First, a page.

The federal False Claims Act (FCA) authorizes a private citizen with knowledge of fraudulent claims against the government to file suit on behalf of the government against the party who submitted the false claims. A person who files an FCA law suit is referred to as the “relator” or more commonly as the “whistleblower.” If the suit is successful, the whistleblower is entitled to share in the recovery, ranging from 10% to 30%. The law currently provides for recoveries against wrongdoers of up to three times the government’s damages plus mandatory penalties ranging from $5,500 to $11,000 per claim.
The FCA was enacted in 1863 during the height of the Civil War and was known as “
The FCA authorizes a whistleblower to file suit under seal in federal District Court against an individual or company that committed the fraud. The Department of Justice then investigates the allegations and elects whether to prosecute the case itself or not to intervene in the matter. If the government elects to prosecute the case and obtains a recovery, the whistleblower maintains the right to receive a share of the recovery. If on the other hand the government does not intervene, the whistleblower may proceed with the case herself on behalf of the government. If successful, the whistleblower’s share will generally be higher.
FCA cases can include any situation in which the federal government has been cheated by paying for goods or services that were not provided. These generally involve Department of Defense contracting cases, Medicare and Medicaid payments to providers and suppliers, and any other situation where a party bills the government for goods or services that were not provided. According to the Department of Justice, since 1986 when the FCA was strengthened, the government has recovered more than $20 billion. In 2007, the government recovered $2 billion, of which $1.45 billion is associated with suits initiated by Qui Tam whistleblowers. Recent recoveries in fiscal year 2007 include:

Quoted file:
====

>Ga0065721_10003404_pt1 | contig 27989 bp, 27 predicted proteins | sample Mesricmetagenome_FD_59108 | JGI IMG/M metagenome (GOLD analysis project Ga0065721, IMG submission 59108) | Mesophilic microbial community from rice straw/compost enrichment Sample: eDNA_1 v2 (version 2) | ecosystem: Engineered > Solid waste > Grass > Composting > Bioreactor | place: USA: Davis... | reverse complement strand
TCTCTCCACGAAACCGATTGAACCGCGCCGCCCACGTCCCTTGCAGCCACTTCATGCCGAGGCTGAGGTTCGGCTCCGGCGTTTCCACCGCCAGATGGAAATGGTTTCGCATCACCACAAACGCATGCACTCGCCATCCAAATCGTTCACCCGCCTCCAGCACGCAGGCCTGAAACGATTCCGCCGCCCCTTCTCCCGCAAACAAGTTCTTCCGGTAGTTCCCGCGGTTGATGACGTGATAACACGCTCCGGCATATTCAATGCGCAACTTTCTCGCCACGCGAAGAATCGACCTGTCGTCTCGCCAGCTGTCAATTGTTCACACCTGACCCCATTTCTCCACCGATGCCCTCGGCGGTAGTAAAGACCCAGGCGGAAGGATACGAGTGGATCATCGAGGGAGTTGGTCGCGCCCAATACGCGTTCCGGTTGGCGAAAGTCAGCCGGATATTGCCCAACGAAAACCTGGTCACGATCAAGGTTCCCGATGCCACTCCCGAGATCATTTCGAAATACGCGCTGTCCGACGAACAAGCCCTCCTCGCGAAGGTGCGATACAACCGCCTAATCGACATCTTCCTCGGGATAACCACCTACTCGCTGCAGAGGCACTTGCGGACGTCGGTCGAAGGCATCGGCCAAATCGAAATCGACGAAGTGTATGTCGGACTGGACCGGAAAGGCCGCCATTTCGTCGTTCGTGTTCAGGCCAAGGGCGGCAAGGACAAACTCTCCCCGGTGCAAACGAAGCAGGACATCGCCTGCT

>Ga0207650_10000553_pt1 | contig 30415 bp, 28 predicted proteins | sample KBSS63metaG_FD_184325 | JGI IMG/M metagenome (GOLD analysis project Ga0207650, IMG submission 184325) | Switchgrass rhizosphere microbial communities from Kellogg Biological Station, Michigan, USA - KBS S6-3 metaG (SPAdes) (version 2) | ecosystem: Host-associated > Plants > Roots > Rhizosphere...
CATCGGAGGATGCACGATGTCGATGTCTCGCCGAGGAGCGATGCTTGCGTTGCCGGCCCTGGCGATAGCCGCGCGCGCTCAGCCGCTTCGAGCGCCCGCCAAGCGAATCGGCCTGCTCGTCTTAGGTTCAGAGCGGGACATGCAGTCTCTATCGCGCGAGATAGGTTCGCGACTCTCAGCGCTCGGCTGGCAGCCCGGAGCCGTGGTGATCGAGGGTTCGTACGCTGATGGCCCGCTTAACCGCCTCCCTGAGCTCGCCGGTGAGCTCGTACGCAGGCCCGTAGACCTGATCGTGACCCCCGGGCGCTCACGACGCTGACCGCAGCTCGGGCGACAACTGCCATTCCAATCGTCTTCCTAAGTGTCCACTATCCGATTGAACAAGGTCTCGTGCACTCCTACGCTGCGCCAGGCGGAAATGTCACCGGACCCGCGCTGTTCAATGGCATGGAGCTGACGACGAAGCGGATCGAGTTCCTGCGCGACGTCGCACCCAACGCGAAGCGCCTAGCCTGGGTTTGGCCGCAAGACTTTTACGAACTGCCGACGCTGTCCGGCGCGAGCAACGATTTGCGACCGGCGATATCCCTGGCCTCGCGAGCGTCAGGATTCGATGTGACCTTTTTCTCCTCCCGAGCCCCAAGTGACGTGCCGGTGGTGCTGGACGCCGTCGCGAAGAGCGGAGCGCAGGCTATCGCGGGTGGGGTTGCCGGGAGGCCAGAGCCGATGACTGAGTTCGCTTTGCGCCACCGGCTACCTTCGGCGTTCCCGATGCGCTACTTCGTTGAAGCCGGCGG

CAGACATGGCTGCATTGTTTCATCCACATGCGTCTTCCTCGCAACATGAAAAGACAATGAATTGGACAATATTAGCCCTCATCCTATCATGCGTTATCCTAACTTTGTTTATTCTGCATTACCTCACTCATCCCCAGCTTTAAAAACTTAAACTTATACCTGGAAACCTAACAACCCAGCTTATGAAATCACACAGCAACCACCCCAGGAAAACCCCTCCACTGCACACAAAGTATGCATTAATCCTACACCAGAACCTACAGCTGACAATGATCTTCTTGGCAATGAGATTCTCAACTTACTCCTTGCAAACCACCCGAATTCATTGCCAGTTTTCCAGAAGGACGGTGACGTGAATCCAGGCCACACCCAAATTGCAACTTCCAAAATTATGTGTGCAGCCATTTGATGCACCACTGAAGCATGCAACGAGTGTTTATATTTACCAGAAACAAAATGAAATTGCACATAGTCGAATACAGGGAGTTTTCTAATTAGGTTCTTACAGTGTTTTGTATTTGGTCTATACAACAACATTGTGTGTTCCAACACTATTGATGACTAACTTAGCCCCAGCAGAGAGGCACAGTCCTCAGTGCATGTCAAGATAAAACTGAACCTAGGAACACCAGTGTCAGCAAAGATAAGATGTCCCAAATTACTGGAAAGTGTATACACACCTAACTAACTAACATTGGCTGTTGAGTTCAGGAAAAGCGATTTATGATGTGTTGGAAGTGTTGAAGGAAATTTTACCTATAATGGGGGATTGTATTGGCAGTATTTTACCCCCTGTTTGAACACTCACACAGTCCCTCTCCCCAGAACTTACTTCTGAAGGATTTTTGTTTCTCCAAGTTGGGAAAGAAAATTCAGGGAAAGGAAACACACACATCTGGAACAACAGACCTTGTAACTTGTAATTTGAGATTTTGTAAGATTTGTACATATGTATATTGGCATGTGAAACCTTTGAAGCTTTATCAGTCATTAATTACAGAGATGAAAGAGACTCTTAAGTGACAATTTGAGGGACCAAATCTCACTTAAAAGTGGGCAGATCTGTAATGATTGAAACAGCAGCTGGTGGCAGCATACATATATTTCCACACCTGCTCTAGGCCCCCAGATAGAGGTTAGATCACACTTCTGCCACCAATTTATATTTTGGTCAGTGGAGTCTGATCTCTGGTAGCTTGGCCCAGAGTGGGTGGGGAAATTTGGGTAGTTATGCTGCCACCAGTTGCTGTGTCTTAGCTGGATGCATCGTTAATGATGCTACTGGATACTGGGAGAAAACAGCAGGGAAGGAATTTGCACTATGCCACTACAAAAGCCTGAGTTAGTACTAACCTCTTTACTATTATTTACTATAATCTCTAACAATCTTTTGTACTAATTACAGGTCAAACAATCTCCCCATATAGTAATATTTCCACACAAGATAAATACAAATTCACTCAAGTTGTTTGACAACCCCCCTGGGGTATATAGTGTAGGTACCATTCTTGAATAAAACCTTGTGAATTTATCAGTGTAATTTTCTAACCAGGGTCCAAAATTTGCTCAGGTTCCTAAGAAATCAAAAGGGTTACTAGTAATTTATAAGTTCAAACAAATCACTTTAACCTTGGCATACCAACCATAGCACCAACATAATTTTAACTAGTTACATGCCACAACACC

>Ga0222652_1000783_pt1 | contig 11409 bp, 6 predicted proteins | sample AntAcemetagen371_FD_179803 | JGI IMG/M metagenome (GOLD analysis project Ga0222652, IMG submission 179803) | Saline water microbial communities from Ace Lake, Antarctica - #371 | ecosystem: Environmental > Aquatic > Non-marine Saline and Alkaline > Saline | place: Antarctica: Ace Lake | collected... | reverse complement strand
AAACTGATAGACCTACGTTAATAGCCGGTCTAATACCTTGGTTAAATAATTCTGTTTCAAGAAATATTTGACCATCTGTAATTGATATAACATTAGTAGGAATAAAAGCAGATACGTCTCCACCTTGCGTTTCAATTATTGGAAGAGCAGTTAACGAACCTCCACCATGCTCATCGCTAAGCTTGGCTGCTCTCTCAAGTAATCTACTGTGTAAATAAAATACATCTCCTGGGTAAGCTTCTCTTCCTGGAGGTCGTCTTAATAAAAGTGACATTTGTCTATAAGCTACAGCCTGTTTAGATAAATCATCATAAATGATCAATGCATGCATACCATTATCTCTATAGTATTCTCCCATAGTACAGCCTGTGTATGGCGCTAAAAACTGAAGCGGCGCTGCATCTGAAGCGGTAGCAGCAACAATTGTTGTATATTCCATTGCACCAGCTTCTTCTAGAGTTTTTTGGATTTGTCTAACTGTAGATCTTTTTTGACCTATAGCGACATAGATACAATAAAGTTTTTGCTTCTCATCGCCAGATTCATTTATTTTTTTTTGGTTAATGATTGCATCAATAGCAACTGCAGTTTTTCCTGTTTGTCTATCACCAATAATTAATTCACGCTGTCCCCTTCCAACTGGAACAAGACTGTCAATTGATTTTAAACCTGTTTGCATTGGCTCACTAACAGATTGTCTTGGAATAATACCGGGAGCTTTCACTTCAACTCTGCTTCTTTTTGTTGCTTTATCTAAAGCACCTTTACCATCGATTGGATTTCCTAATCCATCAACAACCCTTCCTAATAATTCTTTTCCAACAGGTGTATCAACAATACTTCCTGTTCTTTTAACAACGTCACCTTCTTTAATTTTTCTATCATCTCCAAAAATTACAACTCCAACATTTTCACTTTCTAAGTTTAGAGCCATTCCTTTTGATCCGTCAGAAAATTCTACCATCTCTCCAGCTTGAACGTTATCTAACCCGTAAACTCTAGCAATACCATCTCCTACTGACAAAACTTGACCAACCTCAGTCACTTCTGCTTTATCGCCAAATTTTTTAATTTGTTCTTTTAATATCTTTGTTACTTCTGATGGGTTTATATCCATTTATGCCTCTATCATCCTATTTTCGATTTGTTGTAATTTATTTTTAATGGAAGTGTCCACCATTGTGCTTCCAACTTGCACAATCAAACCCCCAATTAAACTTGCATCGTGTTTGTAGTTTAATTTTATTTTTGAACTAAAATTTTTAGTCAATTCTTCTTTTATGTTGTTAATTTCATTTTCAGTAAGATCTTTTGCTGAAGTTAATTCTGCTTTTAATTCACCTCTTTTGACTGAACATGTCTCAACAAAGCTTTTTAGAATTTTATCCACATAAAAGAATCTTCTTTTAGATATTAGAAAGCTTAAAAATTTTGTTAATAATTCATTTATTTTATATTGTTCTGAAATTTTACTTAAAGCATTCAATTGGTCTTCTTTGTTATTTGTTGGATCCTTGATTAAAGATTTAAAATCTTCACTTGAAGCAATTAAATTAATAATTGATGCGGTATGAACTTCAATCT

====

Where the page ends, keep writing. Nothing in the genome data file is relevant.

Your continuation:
– $328 million from Bristol-Myers Squibb Company and its generic division, Apothecon, to resolve allegations involving illegal drug pricing and marketing activities;
– $311 million from four manufactures of hip and knee surgical implant products – Zimmer, Inc., Depuy Orthopaedics, Inc., Biomet Inc. and Smith & Nephew, Inc. – to settle claims that the companies improperly used consulting agreements and cash incentives with orthopedic surgeons to induce the purchase of their devices;
– $180 million from Aventis Pharmaceuticals, Inc. to resolve allegations that the company engaged in a scheme to inflate the price of its drug, Anzemet, knowing that the government established reimbursement rates based on those rates. The whistleblowers shared a $33 million award.
– $105.3 million from Burlington Resources, Inc., a subsidiary of Conoco Phillips, to settle claims that Burlington underpaid royalties owed on natural gas produced under federal and Indian leases.
– $98.5 million from Oracle Corporation, in a record fraud settlement involving the General Services Administration to resolve allegations that PeopleSoft Inc., which Oracle acquired in 2005, provided the GSA with incomplete and inaccurate pricing disclosures for its software. As a result of the defective disclosures, federal agencies that purchased PeopleSoft software and services under the company’s multiple award schedule with GSA paid inflated prices. The whistleblower received an award of $17.7 million.
For more information on Whistleblower suits and the False Claims Act see the False Claims Act Legal Center at http://www.taf.org/